Another thing which is very important and worthy of your attention is the ergonomics of the device in terms of both button placements and menu intuitiveness. Once you use a camcorder and fiddle around with its settings you will realise how important the menu system is. Button placement is even more important because you will eventually get used to a crappy menu system but non-ergonomic button placement is something that will pain you for a long time to come. I’ve used camcorders that gave me a cramp in my thumb and palm due to a very cramped record button, and some camcorders have their menu buttons placed away from your hand which means you need to use your other hand to operate the menus, and one handed operation is impossible. What I’m saying is its important to actually use each camcorder you plan to buy for at least ten minutes to see if it really fits your hand and usage habits. Some of the so called compact camcorders are ergonomic nightmares as I discovered, and you should never give compactness preference over comfort, unless space is a premium.
A very important factor other than a camcorder’s specification is what sort of recording medium it uses. Traditionally, camcorders used either Mini DV tapes or 1.4 GB DVD disks. The latter are usually preferred because the chances of media failure is minimal. These DVD disks are of a small size and the dual-layer versions store up to 2.5 GB. Re-writeable versions are also available. The two newer storage media available are HDD (hard disk drive) and flash storage. The latter has become popular after the tremendous drop in the prices of flash storage. It’s not uncommon to see flash-based camcorders offering up to 16 GB of storage with additional SD or MicroSD expansion available. Remember that most camcorders do not allow you to store videos on the expansion card, which is exclusively used for still images.
In my opinion a hard drive camcorder makes the most sense. Sure — they’re bulkier and heavier for obvious reasons, but with the popularity of 1.8-inch HDDs this is improving. The pros — quicker start-ups with fewer delays in recording, not to mention the huge space at your disposal. And a hard drive can be read from and written to virtually infinite times as compared to DV tapes and DVDs. HDDs are available in sizes ranging from 20 GB all the way to 160 GB.
I came across Canon’s HG10 which has a 10x optical zoom and a 2.96 MP CMOS sensor. This camcorder is HDD based with 40 GB of storage and features an HDMI out. Canon advertises 1080p support but in reality you can record video in 1440 x 1080p which isn’t true 1080p HD (1920 x 1080). This is nevertheless impressive for a camcorder. The best part is the functional OIS system. Build quality is good, and low light performance is very acceptable. At a price of Rs 76,000, the HG10 is costly, but then it offers a lot. If you want a cheaper HDD based camcorder Sony’s DCR-SR45 is available for Rs 24,000. This model has a 30 GB HDD and a whopping 40x optical zoom. It doesn’t offer HD resolutions and neither is quality as good as the HG10, but it’s much cheaper. I found issues with the IS system which is electronic. Slightly better low light performance can be had from the DCR-SR65 which has a 25x zoom, and a larger 40 GB HDD. It also has a larger 1/6 inch sensor which is the main reason behind the increase in quality over its cheaper sibling. It’s priced at Rs 29,000. The Panasonic SDR-H60 was an impressive camcorder. It’s hybrid, meaning both HDD and memory card are available as storage media. It’s got a 60 GB HDD and an amazing 50x optical zoom that works superbly. Panasonic’s OIS is the best I’ve come across and even at the long end of the zoom I could get focussed recordings sans blur. The only demerit is that the performance of the camcorder in dim lighting isn’t the best around, although it’s not as bad as some of the other models, and I had to nitpick somewhat. It’s priced at Rs 46,000, which seems a little expensive for a non-HD camcorder.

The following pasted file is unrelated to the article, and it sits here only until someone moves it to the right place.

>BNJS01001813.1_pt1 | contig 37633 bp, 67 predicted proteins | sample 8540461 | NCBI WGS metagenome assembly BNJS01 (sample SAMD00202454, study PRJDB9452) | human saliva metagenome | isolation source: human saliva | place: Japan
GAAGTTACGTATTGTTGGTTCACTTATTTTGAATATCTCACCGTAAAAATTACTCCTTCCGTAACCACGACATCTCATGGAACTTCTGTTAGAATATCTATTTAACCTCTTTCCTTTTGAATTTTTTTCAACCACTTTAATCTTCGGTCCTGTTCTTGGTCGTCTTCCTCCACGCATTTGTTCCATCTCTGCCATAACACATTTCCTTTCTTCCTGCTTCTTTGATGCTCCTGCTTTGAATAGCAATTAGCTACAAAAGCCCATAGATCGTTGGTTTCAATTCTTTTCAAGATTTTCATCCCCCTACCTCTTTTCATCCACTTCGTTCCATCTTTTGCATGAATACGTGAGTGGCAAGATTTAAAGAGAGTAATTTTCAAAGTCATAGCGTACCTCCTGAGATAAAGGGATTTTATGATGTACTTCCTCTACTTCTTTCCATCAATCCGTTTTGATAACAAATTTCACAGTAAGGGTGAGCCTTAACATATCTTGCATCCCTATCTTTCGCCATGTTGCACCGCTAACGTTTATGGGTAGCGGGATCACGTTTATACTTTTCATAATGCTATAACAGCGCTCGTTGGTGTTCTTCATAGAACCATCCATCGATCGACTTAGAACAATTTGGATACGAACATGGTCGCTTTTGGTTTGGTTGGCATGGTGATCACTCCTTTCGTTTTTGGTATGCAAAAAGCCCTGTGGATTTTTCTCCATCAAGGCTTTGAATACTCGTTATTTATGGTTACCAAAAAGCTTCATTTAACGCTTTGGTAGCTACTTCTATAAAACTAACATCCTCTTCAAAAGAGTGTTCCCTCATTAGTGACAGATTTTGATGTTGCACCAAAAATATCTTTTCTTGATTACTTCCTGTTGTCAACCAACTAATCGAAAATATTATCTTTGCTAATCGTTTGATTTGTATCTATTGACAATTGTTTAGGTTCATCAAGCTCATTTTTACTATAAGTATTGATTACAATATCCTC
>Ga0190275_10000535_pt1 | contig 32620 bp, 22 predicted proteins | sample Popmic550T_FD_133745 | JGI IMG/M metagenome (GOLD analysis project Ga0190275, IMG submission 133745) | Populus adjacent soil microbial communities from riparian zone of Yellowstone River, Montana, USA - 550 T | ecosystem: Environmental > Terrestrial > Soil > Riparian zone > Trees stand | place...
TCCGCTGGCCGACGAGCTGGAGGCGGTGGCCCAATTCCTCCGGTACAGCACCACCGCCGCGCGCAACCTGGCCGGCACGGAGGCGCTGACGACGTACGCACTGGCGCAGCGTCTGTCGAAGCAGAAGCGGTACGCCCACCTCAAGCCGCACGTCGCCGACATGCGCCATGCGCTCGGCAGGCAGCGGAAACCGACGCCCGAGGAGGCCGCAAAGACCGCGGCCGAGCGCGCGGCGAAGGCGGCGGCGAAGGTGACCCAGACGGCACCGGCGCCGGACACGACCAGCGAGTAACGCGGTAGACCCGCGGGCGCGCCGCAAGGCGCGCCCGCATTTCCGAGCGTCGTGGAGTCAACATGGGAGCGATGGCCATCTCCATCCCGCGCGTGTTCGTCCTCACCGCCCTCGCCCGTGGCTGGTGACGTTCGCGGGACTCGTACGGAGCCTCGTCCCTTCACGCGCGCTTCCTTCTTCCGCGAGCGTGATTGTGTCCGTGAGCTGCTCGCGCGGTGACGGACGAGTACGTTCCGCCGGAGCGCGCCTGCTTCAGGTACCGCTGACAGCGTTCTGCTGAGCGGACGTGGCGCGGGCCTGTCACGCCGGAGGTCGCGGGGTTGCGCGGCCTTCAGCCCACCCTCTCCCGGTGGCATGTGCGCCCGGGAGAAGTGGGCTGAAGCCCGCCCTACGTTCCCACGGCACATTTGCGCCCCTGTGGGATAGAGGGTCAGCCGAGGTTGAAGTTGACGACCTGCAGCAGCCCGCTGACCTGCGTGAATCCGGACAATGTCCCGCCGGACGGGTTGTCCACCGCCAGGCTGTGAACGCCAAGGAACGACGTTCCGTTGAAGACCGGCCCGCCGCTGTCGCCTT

Samsung’s VP-DX103i was an interesting model, quite lightweight and compact for a DVD model. With a 34x optical zoom and a 1/6 inch CCD sensor — this a good looking camcorder with decent features. It offers acceptable performance and for a price of Rs 15,000 is an absolute killer deal if you are entering the world of camcorders or are on a shoestring budget. In fact, given the quality, bundle and the performance I was shocked to find this camcorder available so cheap.
If I were shopping for one, I’d have gladly paid five thousand bucks more for this. Sony’s DCR-DVD610 is available for Rs 19,500, it has a large zoom — 40x, but the 1/8 inch CCD sensor doesn’t give as much quality under dimly conditions as the VP-DX103i which is clearly better priced. Canon’s DC310 is a DVD camcorder with a 1/6 inch sensor that allows capture up to 0.6 megapixels. It has a very decent 37x zoom although the IS system is strictly mediocre. At a price of Rs 19,000 it fits right into the entry level category.
After looking around and playing around with these models I was able to decide what I would buy if I had the cash to burn on a camcorder. For me the Samsung VP-DX103i impressed me with its build quality and acceptable performance. The clincher of course is the sterling price, 15,000 bucks is just amazing for a camcorder. If I were to look at a high end camcorder the Canon HG10 would tempt me for its HD capabilities, but I’d rather go with the all round zoom and terrific OIS capabilities of the Panasonic SDR-H60 — it won’t do HD and that’s my sole gripe.